More and more people now seem to understand the distinction between different GM products. Through a gradual shift in the media, the public is also increasingly aware that genetic modification is a tool used by farmers in order to develop new, healthy crops, with the aim of optimising their quality.

“I do know they [Monsanto] have spent billions on public relations and have surely made some progress by enlisting academics and other scientists, who appear to be objective, to praise GMOs”, Stone added.

Necessary progress
Underpinning much of the GMO debate is the role of technology in agriculture, which is something many people are instinctively afraid of. With numerous campaigns and media outlets telling us we are consuming poisonous chemicals and feeding them to our children, it is no wonder many worry about what they eat each day. A lot of this, however, is hyperbole, and in many cases simply fallacious.

The truth is, science helps to bridge the widening gap between the escalating demand for food and its production. With a global population that has reached 7.4 billion – and is expected to reach 11.2 billion by the end of the century – more and more pressure is being placed on agricultural systems to feed the planet. Worryingly, our current infrastructure and farming methods are buckling under that pressure. A trust in science is therefore desperately needed if solutions are to be found and implemented – solutions that work with limited space and resources, and do not spoil our landscapes any more than is necessary.

And science has an answer: genetically modifying crops can help alleviate some of the stress we have placed on our planet, while also feeding billions (see Fig 3). Although products such as Round-Up Ready do not directly increase yield for farmers, GM crops generally require fewer herbicides and pesticides, thereby reducing the exposure our food and environment have to them. By making crops more resilient, we create a more sustainable system for farming, which in turn can help to enhance food security across the planet.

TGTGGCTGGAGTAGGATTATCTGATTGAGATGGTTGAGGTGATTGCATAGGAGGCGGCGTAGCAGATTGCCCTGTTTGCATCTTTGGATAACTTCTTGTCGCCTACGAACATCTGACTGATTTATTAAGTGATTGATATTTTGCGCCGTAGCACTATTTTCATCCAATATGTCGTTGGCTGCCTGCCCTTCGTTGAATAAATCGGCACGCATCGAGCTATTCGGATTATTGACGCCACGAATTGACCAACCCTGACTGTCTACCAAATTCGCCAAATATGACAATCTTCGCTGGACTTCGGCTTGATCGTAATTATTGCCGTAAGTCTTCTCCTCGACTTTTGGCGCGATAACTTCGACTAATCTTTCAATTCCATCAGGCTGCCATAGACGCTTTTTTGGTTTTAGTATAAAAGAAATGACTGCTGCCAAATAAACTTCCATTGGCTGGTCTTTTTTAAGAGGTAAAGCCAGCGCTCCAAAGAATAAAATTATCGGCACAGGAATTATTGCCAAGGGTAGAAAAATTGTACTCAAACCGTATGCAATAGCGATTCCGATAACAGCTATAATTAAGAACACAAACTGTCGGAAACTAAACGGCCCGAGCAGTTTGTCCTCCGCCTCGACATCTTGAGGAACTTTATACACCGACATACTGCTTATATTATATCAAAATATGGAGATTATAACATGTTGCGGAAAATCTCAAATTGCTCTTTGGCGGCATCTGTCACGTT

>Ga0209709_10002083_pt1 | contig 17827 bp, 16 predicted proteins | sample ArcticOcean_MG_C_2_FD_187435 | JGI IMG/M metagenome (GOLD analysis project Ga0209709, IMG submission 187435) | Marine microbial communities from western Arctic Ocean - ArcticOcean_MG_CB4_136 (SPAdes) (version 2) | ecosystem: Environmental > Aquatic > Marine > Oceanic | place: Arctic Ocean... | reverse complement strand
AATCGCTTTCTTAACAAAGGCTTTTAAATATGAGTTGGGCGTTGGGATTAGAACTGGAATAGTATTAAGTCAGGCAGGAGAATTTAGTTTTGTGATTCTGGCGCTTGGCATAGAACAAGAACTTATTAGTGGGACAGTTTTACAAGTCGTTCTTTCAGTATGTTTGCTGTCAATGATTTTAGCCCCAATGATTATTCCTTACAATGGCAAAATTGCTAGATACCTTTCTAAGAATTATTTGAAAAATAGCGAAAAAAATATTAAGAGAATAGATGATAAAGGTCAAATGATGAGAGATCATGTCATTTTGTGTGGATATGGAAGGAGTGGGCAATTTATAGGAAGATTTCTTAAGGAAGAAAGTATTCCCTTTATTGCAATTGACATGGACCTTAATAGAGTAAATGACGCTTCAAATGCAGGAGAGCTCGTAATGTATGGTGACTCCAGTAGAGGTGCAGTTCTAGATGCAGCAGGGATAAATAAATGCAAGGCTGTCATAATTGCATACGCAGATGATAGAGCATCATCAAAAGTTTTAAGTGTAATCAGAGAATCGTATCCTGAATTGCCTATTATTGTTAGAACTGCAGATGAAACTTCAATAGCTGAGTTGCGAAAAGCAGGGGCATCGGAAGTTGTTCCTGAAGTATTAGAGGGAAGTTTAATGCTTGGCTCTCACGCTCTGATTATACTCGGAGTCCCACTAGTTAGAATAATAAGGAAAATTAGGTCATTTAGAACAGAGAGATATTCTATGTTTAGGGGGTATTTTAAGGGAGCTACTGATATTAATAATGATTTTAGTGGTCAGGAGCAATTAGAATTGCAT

Throughout the centuries, society has always had a strong affection for farmers and profound respect for their practices – it speaks to most of us on a number of levels. Food is deeply personal; it provides a vehicle for communication, community, celebration and comfort. While western civilisation has become somewhat detached from the source of its food, most of us are still aware of how much work is required to produce it. Unsurprisingly, therefore, we disdain those who we believe take advantage of farmers and threaten their livelihoods.

It is perhaps this that lies at the core of derision for Monsanto: the company is, in the minds of its critics, the big bad guy that picks on hardworking farmers, squeezing pennies out of them and suing them.

Yet Monsanto’s reputation for bad spin control and tendency to sue, together with some questionable decisions in its earlier years, should not muddy the reputation of GMOs in general. For there is something to be said for the good GMOs can bring: science can help us grow crops that are less prone to disease and more likely to thrive, while scientific evidence suggests they do not in fact cause any harm to humans or the environment. Finally, the media is beginning to realise the benefits of GMOs, and as a result, more people are becoming aware of the fact that the battle against genetic modification is not one we should be waging at all.